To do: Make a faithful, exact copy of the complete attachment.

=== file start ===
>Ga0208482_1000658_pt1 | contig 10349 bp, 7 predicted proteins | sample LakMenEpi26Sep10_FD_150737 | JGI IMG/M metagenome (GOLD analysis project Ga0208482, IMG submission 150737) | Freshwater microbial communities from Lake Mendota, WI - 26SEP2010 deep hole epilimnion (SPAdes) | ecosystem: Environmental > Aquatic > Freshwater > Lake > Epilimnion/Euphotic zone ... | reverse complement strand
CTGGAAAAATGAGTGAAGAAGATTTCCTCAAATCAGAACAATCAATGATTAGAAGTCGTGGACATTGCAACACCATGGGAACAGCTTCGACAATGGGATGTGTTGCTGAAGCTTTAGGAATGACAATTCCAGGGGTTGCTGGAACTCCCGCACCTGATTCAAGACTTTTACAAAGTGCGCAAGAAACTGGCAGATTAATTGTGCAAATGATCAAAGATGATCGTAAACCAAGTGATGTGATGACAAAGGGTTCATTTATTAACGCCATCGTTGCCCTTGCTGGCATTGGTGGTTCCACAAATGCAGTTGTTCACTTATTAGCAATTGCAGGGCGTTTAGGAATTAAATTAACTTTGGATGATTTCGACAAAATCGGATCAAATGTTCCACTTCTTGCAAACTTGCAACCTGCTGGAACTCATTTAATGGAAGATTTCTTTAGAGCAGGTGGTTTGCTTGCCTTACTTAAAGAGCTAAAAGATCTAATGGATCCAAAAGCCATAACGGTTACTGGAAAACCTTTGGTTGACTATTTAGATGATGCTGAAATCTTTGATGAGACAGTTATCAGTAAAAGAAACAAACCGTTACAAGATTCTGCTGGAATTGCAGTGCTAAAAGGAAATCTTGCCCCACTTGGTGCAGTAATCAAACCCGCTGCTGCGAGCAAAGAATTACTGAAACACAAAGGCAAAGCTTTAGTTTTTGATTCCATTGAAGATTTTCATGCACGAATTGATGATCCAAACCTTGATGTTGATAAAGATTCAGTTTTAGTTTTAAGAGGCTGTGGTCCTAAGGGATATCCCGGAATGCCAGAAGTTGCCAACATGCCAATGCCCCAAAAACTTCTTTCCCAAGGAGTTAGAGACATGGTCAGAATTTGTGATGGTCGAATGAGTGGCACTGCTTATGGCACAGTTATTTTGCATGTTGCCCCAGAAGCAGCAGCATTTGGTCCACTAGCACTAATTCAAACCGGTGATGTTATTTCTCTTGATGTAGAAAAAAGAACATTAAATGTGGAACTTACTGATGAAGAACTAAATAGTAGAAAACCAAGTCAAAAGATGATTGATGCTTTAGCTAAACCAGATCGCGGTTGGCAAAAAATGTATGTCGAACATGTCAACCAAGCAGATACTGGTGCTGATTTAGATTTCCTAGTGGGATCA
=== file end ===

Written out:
>Ga0208482_1000658_pt1 | contig 10349 bp, 7 predicted proteins | sample LakMenEpi26Sep10_FD_150737 | JGI IMG/M metagenome (GOLD analysis project Ga0208482, IMG submission 150737) | Freshwater microbial communities from Lake Mendota, WI - 26SEP2010 deep hole epilimnion (SPAdes) | ecosystem: Environmental > Aquatic > Freshwater > Lake > Epilimnion/Euphotic zone ... | reverse complement strand
CTGGAAAAATGAGTGAAGAAGATTTCCTCAAATCAGAACAATCAATGATTAGAAGTCGTGGACATTGCAACACCATGGGAACAGCTTCGACAATGGGATGTGTTGCTGAAGCTTTAGGAATGACAATTCCAGGGGTTGCTGGAACTCCCGCACCTGATTCAAGACTTTTACAAAGTGCGCAAGAAACTGGCAGATTAATTGTGCAAATGATCAAAGATGATCGTAAACCAAGTGATGTGATGACAAAGGGTTCATTTATTAACGCCATCGTTGCCCTTGCTGGCATTGGTGGTTCCACAAATGCAGTTGTTCACTTATTAGCAATTGCAGGGCGTTTAGGAATTAAATTAACTTTGGATGATTTCGACAAAATCGGATCAAATGTTCCACTTCTTGCAAACTTGCAACCTGCTGGAACTCATTTAATGGAAGATTTCTTTAGAGCAGGTGGTTTGCTTGCCTTACTTAAAGAGCTAAAAGATCTAATGGATCCAAAAGCCATAACGGTTACTGGAAAACCTTTGGTTGACTATTTAGATGATGCTGAAATCTTTGATGAGACAGTTATCAGTAAAAGAAACAAACCGTTACAAGATTCTGCTGGAATTGCAGTGCTAAAAGGAAATCTTGCCCCACTTGGTGCAGTAATCAAACCCGCTGCTGCGAGCAAAGAATTACTGAAACACAAAGGCAAAGCTTTAGTTTTTGATTCCATTGAAGATTTTCATGCACGAATTGATGATCCAAACCTTGATGTTGATAAAGATTCAGTTTTAGTTTTAAGAGGCTGTGGTCCTAAGGGATATCCCGGAATGCCAGAAGTTGCCAACATGCCAATGCCCCAAAAACTTCTTTCCCAAGGAGTTAGAGACATGGTCAGAATTTGTGATGGTCGAATGAGTGGCACTGCTTATGGCACAGTTATTTTGCATGTTGCCCCAGAAGCAGCAGCATTTGGTCCACTAGCACTAATTCAAACCGGTGATGTTATTTCTCTTGATGTAGAAAAAAGAACATTAAATGTGGAACTTACTGATGAAGAACTAAATAGTAGAAAACCAAGTCAAAAGATGATTGATGCTTTAGCTAAACCAGATCGCGGTTGGCAAAAAATGTATGTCGAACATGTCAACCAAGCAGATACTGGTGCTGATTTAGATTTCCTAGTGGGATCA